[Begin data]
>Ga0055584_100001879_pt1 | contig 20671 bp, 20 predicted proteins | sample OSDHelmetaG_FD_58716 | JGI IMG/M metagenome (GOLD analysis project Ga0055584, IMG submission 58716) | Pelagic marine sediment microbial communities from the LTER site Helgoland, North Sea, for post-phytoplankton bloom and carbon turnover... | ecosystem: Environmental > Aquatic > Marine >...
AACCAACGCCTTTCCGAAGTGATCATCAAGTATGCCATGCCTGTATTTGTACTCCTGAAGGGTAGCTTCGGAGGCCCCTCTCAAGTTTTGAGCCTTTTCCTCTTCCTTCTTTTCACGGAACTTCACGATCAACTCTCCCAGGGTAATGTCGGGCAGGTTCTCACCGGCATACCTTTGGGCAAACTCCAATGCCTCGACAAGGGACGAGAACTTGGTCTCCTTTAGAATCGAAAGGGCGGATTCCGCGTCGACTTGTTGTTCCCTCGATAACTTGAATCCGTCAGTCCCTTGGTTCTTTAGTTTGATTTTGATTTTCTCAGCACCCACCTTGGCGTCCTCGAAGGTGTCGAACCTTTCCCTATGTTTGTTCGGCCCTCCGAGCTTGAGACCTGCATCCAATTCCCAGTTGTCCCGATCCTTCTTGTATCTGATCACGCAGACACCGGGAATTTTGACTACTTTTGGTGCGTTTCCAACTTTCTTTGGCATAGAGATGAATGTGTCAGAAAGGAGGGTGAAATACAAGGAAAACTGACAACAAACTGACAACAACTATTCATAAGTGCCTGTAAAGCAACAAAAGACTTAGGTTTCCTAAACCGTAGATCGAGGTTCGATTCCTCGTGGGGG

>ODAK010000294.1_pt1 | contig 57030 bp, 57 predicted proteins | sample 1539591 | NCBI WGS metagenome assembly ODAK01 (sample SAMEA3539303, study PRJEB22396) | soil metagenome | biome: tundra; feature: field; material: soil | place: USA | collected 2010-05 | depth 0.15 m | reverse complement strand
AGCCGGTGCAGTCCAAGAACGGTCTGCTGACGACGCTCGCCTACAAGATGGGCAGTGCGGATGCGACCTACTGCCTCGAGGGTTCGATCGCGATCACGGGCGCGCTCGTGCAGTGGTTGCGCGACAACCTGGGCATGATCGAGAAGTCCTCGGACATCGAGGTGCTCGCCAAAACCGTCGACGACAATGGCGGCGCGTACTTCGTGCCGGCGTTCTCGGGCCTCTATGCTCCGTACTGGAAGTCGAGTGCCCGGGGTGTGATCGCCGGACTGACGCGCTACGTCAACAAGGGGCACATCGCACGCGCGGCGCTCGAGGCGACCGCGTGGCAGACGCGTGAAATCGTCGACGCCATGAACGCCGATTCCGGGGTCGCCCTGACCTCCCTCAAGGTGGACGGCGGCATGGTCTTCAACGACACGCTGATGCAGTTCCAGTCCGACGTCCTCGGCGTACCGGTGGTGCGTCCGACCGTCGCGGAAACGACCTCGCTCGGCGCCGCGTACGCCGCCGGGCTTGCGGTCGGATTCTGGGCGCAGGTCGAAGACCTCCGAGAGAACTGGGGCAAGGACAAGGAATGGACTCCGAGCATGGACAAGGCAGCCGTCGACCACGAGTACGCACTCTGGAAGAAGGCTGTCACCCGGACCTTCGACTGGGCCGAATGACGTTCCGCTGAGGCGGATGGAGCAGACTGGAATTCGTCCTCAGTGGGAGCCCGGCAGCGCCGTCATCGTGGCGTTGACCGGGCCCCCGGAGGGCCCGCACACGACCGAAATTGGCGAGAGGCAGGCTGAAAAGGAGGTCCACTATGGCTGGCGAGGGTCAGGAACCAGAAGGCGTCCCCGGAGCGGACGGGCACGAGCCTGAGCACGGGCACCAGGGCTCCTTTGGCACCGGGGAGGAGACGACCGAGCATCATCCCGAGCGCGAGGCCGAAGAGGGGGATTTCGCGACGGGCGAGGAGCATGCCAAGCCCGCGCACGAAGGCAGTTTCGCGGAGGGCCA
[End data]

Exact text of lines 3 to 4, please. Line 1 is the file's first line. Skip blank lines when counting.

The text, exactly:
>ODAK010000294.1_pt1 | contig 57030 bp, 57 predicted proteins | sample 1539591 | NCBI WGS metagenome assembly ODAK01 (sample SAMEA3539303, study PRJEB22396) | soil metagenome | biome: tundra; feature: field; material: soil | place: USA | collected 2010-05 | depth 0.15 m | reverse complement strand
AGCCGGTGCAGTCCAAGAACGGTCTGCTGACGACGCTCGCCTACAAGATGGGCAGTGCGGATGCGACCTACTGCCTCGAGGGTTCGATCGCGATCACGGGCGCGCTCGTGCAGTGGTTGCGCGACAACCTGGGCATGATCGAGAAGTCCTCGGACATCGAGGTGCTCGCCAAAACCGTCGACGACAATGGCGGCGCGTACTTCGTGCCGGCGTTCTCGGGCCTCTATGCTCCGTACTGGAAGTCGAGTGCCCGGGGTGTGATCGCCGGACTGACGCGCTACGTCAACAAGGGGCACATCGCACGCGCGGCGCTCGAGGCGACCGCGTGGCAGACGCGTGAAATCGTCGACGCCATGAACGCCGATTCCGGGGTCGCCCTGACCTCCCTCAAGGTGGACGGCGGCATGGTCTTCAACGACACGCTGATGCAGTTCCAGTCCGACGTCCTCGGCGTACCGGTGGTGCGTCCGACCGTCGCGGAAACGACCTCGCTCGGCGCCGCGTACGCCGCCGGGCTTGCGGTCGGATTCTGGGCGCAGGTCGAAGACCTCCGAGAGAACTGGGGCAAGGACAAGGAATGGACTCCGAGCATGGACAAGGCAGCCGTCGACCACGAGTACGCACTCTGGAAGAAGGCTGTCACCCGGACCTTCGACTGGGCCGAATGACGTTCCGCTGAGGCGGATGGAGCAGACTGGAATTCGTCCTCAGTGGGAGCCCGGCAGCGCCGTCATCGTGGCGTTGACCGGGCCCCCGGAGGGCCCGCACACGACCGAAATTGGCGAGAGGCAGGCTGAAAAGGAGGTCCACTATGGCTGGCGAGGGTCAGGAACCAGAAGGCGTCCCCGGAGCGGACGGGCACGAGCCTGAGCACGGGCACCAGGGCTCCTTTGGCACCGGGGAGGAGACGACCGAGCATCATCCCGAGCGCGAGGCCGAAGAGGGGGATTTCGCGACGGGCGAGGAGCATGCCAAGCCCGCGCACGAAGGCAGTTTCGCGGAGGGCCA